Beit Midrash

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To dedicate this lesson
Ein Aya Shabbat Chapter B Paragraph 98

How and When to Be Happy

“I praised the happiness” (Kohelet 8:15) refers to simcha (happiness) related to mitzva, and “What is happiness there for?” (ibid. 2:2) refers to simcha that is not related to mitzva.


Various Rabbis

Cheshvan 21 5776
Gemara: "I praised the happiness" (Kohelet 8:15) refers to simcha(happiness) related to mitzva, and "What is happiness there for?" (ibid. 2:2) refers to simcha that is not related to mitzva.

Ein Ayah: There are two opposite mistakes that are made regarding how to properly deal with a person’s natural inclinations. A person is born with an untamed nature, which has to be developed. However, this should not be done by trying to totally negate his nature, for this will not succeed. Rather, he should use wisdom to determine the purposes of his characteristics and integrate them in a manner that serves the purposes for which they were created. Therefore, it is a mistake to despise a characteristic and try to eradicate it.
On the other hand, it is also a mistake to accept one’s characteristics and build a lifestyle around them as they are. This is an approach of evil that leads to death. Rather, one should avoid the lowly path that can lead from the characteristics and use them to carry out intellectual/spiritual goals, along the lines of divine and moral norms.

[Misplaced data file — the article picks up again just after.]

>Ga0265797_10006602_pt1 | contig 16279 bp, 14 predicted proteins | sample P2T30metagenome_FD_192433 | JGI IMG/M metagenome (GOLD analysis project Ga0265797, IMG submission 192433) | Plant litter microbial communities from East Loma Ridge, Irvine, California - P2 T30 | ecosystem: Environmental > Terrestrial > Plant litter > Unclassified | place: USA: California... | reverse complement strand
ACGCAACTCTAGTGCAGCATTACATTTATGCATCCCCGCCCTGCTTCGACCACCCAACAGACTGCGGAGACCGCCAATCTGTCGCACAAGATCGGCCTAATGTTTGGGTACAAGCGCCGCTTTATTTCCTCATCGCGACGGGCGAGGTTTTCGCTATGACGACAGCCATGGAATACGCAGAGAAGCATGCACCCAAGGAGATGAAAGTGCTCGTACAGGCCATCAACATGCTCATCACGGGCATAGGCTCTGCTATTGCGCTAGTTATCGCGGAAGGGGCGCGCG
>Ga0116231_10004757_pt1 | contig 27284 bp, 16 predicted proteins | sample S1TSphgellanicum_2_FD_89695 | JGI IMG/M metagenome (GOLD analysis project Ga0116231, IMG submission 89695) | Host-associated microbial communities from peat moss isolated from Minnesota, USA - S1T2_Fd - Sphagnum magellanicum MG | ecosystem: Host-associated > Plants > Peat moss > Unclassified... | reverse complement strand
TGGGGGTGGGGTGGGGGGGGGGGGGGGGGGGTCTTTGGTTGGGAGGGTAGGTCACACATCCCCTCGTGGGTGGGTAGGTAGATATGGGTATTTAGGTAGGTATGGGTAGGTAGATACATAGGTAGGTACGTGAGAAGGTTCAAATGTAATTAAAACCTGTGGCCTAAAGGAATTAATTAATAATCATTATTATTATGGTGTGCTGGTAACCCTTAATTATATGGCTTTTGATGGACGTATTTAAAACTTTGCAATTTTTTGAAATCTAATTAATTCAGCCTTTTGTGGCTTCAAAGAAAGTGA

Happiness is a normal characteristic of healthy people. However, such happiness, when unbridled, can be connected to matters so lowly and absurd as to melt in the face of the intellect. The happiness that is connected to sensual desires will not really satisfy a person and will lead to disappointment when he discovers their emptiness.
However, these observations should not bring people to reject the gift of happiness. Rather, we should take this healthy tool and fill it with truthful applications. We should internalize the idea that happiness was made for these proper goals, not to try to satisfy one’s wild fantasies. Thus, the gemara advises to apply Kohelet’s questioning of the value of happiness to happiness that is not related to mitzvot, where over-exuberance is childish and spiritually damaging. What is positive issimcha of mitzva, which includes happiness about having grasped truth about Hashem and His Torah, the joy of having performed acts of goodness and kindness, and performing all of the obligations of the Torah and the intellect, in action and in thought with happiness. When one does so, he will uncover the great potential of his characteristic of happiness and establish it according to its essential nature.
This is what the pasuk means by "praising the happiness," referring to the specific and natural happiness that applies to a person in the depth of his spirit, after he has elevated himself with wisdom, piety, and ethics. Indeed, simcha of mitzva, i.e., happiness connected to honest intellect, is praiseworthy. In contrast, when happiness remains in its low level, it will not last over time, as life and intellect will "slap it in the face" and say, "What is happiness there for?" Childish reveling is based on falseness and nothingness. It only appears, from a distance, to be real happiness, but it is revealed by investigation to be false. Rather, happiness exists in order to be connected to mitzvot. "I will rejoice in Hashem; I will have joy in the G-d of my salvation" (Chabakuk 3:18). About the type of happiness that celebrates intellectual attainment and following the proper lifestyle and mode of behavior, it is said, "The heart of those who seek Hashem will be happy" (Tehillim 105:3).

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